According to statistics, piracy and hijacking are recording all-time top marks when regarding Southeast Asia given how oil demand along with a thriving black market is continuing to drive maritime attacks in the area.
The PVI maritime security company has stated that Southeast Asian pirates generally attack small tankers and then siphon fuel from them. The pirates opt in for targeting small tanker vessels due to the fact that they don’t have sufficient security. The siphoned oil cargo’s total value and amount have not been exactly estimated, but accounting for this year a minimum of 20,270 metric tons of fuel has been stolen with a total cost of USD 10 million.
Back in July, Regional Cooperation Agreement on Combating Piracy and Armed Robbery against Ships in Asia (ReCAAP) came out and commented that incidents involving piracy and armed robbery had demonstrated a 18% rise in 2015’s first half when compared with 2014’s same period. A total of 106 incidents were reported within the time frame of January-June of this year and merely 90 when accounting for the period of last year.
Out of the total 106 ships that were under attack, 11 were targeted in fuel- and oil- related attacks. Back in February, the Lapin product tanker was stripped of approximately 2,000 tons of fuel that it was transporting, which currently accounts for the biggest stolen volume this year.
The Joaquim tanker (sailing under Singapore’s flag) serves as the latest vessel that has become a victim of a pirate attack. The vessel was attacked on August 8th, and was found the following day without its cargo of 3,500 tons of fuel that it was to transport to Pulau Langwai, Malaysia. The missing fuel’s volume was marked at USD 700,000.
The hijacking of the Orkim Harmony that took place back in June serves as probably the most serious case so far this year. Thirteen pirates attacked the ship without alerting its crew, managed to take command of the bridge and disable the Automatic Identification System (AIS) of the ship. The pirates repainted the vessel’s hull and changed its name in order to avoid being detected by authorities. Officials were able to locate the ship eight days later and arrested eight of the pirates.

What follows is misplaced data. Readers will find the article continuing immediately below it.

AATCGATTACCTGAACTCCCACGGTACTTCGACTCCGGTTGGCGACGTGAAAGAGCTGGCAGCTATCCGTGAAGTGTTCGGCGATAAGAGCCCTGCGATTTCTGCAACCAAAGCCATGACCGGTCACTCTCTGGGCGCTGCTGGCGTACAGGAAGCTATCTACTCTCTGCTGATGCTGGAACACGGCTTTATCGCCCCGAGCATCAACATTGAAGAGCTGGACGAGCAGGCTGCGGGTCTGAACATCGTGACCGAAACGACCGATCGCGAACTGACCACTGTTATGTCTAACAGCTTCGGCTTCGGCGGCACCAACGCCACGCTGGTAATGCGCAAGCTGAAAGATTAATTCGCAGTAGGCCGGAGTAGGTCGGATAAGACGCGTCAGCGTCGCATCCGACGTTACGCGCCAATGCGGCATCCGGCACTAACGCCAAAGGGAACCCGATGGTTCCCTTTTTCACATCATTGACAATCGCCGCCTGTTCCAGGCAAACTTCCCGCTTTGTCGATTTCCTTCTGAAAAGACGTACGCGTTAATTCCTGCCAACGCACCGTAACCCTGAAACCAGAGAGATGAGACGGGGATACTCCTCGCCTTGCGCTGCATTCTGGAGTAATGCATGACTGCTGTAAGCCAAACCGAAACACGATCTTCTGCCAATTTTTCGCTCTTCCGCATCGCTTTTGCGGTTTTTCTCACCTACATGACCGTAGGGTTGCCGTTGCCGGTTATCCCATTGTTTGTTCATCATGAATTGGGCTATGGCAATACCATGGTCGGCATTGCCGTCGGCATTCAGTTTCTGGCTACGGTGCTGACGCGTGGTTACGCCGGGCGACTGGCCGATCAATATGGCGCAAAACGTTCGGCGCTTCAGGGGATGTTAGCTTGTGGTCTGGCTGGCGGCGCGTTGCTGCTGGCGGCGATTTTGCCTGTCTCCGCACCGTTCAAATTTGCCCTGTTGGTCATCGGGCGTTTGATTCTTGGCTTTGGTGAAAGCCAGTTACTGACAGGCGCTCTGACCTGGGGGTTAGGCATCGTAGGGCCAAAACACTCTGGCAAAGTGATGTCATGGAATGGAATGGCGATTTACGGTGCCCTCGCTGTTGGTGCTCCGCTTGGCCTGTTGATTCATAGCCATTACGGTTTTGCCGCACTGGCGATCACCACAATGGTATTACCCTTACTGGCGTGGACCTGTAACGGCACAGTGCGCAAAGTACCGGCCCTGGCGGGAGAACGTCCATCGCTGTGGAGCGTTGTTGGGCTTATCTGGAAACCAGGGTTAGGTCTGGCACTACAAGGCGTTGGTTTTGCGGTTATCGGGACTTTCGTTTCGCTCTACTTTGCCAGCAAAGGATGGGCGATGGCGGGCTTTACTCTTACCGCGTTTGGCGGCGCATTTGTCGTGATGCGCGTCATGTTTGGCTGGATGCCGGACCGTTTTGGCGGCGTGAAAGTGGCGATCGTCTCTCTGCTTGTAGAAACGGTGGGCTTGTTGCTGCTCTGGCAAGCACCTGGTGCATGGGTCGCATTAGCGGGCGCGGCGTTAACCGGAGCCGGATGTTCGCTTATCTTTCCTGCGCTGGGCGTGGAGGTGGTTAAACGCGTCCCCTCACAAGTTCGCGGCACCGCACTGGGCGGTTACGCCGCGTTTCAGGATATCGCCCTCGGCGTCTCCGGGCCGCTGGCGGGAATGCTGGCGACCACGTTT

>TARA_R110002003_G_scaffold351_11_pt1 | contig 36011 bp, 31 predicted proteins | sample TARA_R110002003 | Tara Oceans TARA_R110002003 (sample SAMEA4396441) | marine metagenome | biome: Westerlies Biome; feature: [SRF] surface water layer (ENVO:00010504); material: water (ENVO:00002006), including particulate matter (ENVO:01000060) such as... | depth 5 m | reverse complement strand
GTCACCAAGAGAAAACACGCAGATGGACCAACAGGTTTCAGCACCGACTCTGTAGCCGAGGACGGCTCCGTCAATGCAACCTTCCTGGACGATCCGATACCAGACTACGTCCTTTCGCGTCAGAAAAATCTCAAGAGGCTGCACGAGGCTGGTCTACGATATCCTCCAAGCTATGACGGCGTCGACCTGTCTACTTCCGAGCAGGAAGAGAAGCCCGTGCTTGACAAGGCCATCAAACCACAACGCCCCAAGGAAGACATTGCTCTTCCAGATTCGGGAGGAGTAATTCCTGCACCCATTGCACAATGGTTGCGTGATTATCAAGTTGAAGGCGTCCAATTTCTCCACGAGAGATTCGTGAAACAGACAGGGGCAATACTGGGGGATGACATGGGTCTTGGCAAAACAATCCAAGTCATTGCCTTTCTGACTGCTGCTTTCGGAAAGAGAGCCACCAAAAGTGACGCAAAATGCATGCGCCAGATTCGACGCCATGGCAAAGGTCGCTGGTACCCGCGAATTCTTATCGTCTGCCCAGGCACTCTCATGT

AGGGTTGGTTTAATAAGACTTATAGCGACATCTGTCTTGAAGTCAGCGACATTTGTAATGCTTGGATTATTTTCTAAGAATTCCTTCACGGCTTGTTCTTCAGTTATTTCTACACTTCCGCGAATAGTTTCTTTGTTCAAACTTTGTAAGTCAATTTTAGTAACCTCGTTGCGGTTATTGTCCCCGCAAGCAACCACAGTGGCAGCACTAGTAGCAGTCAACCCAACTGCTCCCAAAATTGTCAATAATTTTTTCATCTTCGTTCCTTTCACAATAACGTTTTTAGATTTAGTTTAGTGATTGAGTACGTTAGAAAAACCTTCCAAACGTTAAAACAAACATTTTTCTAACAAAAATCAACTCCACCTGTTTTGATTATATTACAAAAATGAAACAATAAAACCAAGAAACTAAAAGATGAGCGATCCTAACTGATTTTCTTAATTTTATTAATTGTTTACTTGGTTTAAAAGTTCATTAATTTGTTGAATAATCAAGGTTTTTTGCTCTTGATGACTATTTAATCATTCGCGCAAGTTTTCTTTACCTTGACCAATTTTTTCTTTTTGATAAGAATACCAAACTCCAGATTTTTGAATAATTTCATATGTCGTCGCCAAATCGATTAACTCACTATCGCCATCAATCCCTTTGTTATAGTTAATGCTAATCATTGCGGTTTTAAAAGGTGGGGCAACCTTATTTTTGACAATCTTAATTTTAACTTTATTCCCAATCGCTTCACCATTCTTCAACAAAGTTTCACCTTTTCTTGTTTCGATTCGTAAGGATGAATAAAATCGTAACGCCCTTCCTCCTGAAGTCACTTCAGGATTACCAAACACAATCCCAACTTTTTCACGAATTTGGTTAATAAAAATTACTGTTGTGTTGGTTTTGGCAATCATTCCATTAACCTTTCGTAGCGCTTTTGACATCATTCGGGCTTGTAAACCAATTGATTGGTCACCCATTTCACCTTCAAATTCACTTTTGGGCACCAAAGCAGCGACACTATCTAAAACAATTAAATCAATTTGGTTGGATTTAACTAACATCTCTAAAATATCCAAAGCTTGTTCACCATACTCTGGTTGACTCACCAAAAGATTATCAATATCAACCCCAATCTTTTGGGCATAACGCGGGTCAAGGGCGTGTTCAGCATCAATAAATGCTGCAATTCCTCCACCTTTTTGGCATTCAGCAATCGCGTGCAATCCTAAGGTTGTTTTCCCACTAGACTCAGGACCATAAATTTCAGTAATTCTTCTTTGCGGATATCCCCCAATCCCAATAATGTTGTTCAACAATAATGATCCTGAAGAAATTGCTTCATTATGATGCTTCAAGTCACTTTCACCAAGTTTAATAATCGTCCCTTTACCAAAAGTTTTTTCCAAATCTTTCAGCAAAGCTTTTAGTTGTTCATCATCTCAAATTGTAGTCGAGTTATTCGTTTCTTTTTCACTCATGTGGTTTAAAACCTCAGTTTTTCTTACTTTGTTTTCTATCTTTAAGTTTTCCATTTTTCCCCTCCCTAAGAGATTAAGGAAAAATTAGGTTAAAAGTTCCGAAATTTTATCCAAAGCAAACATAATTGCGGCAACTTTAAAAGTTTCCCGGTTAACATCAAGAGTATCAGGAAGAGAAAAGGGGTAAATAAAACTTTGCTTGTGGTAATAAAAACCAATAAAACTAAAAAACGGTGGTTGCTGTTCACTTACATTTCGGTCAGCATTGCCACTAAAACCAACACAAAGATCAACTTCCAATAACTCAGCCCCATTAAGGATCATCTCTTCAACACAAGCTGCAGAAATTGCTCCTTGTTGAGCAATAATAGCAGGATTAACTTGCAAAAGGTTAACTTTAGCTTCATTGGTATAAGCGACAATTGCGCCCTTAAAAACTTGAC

Image by: Abdul Aziz Jaafar, Malaysia Chief of Navy
The PGI Risk Portal risk management solutions company states that 11% of the total maritime hijacking activities of the world occurred in Indonesian and Malaysian waters. While the larger portion of the said robberies was small scale, the percentage makes it evident that the trend is growing in Asia.
According to reports, since April of last year, hijackings in the Singapore and Malaccan Straits have demonstrated similar trends. A significant portion of the hijackings has taken place in highly congested areas that provide ideal conditions for pirates to board the vessels. As for now, there have been 13 reports involving hijackings in such areas for 2015.